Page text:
- Dhanya Vani Rao, Sterling Heights, Michigan
This was my rookie year at the Assam convention. I have been in Michigan for ten years now, nine of those in the company of my big Assamese family. Every year I would hear about the convention, the food, the cultural programs, the people and of course the gorgeous Mekhela Sadors! It always made me think, ‘why do people spend so much money to go and gather at a different place every year? Aren’t they meeting the same people each time?’ Well, I got my answers this year. And boy, was it a revelation!
The convention, I realized, is not just a place to hang out. It is a window into our culture, our history and our pride. It is where the elders pass the baton of tradition down to the younger generation. Old friendships are renewed, new acquaintances are made, and stories are shared as we find connections ‘back home’.
I had always imagined the convention was more a hub for the older generation living in the US. Perhaps, it is their way of hanging on to the Oxomiya roots by meeting in an ‘all Oxomiya’ environment. I was proven to be completely wrong. All generations, young and old seemed enthusiastic to participate. The sense of oneness and harmony was so strong, you could almost touch it. I felt cocooned by happiness.
I don’t want to go into the details of the event, the shows we watched, the food we ate, the countless Mekhela Sadors we eyed. This is more about how I felt as a first timer. For me and my family, it was a great way of connecting back with my beloved place and people. As I introduced my husband to so many of my fellow GU campus kids, he smiled and said,’ That seems to be a popular theme!’ He was thrilled to meet all these new folks.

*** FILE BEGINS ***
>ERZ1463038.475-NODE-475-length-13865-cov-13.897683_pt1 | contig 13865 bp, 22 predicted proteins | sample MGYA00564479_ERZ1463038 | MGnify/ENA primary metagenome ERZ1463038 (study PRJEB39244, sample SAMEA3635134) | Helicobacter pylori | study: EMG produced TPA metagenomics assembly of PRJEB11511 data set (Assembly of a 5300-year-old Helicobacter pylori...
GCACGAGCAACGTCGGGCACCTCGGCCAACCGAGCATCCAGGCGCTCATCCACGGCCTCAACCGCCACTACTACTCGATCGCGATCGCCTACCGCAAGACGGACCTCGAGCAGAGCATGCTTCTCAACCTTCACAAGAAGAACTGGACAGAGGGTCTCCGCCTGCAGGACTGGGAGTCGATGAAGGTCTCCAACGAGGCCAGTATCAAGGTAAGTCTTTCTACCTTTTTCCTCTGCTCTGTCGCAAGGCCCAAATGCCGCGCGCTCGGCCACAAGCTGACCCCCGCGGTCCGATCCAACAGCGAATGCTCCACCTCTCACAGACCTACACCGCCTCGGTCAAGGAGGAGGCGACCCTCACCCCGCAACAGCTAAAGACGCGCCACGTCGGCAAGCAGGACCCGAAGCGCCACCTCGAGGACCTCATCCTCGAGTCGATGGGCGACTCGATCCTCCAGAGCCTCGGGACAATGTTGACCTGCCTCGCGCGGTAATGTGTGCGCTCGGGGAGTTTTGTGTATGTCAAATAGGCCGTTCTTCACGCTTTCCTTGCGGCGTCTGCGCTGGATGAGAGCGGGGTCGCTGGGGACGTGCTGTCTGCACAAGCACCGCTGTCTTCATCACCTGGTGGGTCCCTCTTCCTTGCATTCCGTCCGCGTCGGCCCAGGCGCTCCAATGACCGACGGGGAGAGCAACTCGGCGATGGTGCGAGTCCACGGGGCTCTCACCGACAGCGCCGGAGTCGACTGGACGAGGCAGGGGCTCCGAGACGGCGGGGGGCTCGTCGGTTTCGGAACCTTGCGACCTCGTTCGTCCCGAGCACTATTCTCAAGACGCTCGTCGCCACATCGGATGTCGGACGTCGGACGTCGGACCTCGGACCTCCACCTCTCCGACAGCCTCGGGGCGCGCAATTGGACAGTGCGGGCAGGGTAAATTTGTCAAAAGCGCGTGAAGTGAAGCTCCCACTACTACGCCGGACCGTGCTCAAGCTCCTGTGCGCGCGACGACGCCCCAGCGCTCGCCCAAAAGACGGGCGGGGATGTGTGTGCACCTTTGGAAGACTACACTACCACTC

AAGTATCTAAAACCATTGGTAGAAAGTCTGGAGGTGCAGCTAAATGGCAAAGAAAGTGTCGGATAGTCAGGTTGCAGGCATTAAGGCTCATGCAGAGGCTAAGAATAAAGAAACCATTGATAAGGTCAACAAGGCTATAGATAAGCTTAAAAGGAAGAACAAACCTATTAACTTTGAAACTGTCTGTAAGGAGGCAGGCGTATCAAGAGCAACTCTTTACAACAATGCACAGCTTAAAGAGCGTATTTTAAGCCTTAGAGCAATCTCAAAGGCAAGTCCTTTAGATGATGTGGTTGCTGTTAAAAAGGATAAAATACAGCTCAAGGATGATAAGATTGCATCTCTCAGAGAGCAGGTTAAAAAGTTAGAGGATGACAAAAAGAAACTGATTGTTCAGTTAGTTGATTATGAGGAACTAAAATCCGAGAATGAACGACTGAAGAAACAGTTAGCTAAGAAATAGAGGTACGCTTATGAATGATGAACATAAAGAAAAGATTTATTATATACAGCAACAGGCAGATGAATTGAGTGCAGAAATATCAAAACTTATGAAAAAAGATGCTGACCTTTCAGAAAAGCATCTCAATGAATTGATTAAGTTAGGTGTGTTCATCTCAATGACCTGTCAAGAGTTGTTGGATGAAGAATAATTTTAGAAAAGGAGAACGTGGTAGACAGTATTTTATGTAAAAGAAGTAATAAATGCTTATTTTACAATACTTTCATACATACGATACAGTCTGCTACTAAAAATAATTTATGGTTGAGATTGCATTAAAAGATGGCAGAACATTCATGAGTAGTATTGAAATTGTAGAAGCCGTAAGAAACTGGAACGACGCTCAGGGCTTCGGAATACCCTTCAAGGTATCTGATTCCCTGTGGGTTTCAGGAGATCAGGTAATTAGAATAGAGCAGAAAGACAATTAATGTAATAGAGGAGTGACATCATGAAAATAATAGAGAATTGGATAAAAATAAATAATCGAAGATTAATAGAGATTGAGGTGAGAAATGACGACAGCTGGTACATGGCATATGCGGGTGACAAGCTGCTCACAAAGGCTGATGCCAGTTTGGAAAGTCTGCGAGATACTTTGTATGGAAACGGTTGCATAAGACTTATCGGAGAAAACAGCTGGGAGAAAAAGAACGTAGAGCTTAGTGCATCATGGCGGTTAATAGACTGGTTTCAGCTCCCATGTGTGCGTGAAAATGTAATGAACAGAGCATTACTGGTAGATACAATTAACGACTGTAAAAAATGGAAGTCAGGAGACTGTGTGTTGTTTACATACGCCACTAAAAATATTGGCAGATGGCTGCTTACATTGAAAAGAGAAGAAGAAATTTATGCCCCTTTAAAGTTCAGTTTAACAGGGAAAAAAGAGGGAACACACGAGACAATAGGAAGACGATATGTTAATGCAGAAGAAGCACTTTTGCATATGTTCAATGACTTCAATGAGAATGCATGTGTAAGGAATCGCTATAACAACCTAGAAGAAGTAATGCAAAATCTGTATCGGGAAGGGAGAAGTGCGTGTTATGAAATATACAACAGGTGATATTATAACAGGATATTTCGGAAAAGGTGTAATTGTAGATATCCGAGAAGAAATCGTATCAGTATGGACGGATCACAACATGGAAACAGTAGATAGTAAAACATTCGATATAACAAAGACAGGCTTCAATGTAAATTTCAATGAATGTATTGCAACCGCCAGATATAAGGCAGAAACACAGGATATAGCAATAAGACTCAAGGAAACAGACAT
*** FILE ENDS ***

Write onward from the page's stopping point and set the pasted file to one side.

What surprised me most was meeting with many people , who are not genetically Assamese, but like me, have an immense love and pride for the land. I’m not Assamese, either by birth (a fact that very few people know; I was conceived in Assam, born in Karnataka and was eight weeks old when I was brought back to Assam), or by marriage. Yet I am proud to be a face of Assam. Having represented my state on various national and global platforms, I have a sense of ‘Apun’, of belonging. This, I have realized, does not come just by other people accepting you, it happens when one accepts everything around them as theirs. In the convention, I met many like me, who have a love and sense of connection with Assam. In my local AAMI family too, I share this bond with some. But it is a wonderful feeling to know that so many of us are connected by this invisible web.
I’m glad that my first introduction to the Assam Convention was as part of the host committee. I was involved with it completely. Due to my role in the cultural section, I had read many names on paper and was happy to connect a face to those names during the convention. I watched, I cheered, I participated, I lived! It was three days of chaotic bliss!
This convention was a gateway to emotional bonding. If not every year, I do know that I will show up at some of them in the future. Like many of the younger generation born here in the US, there was a common theme that vibrated through the three days and that holds true to me too: even though it is not my ‘upoja thai’ , Assam will always be my ‘ Oxomi Aai’.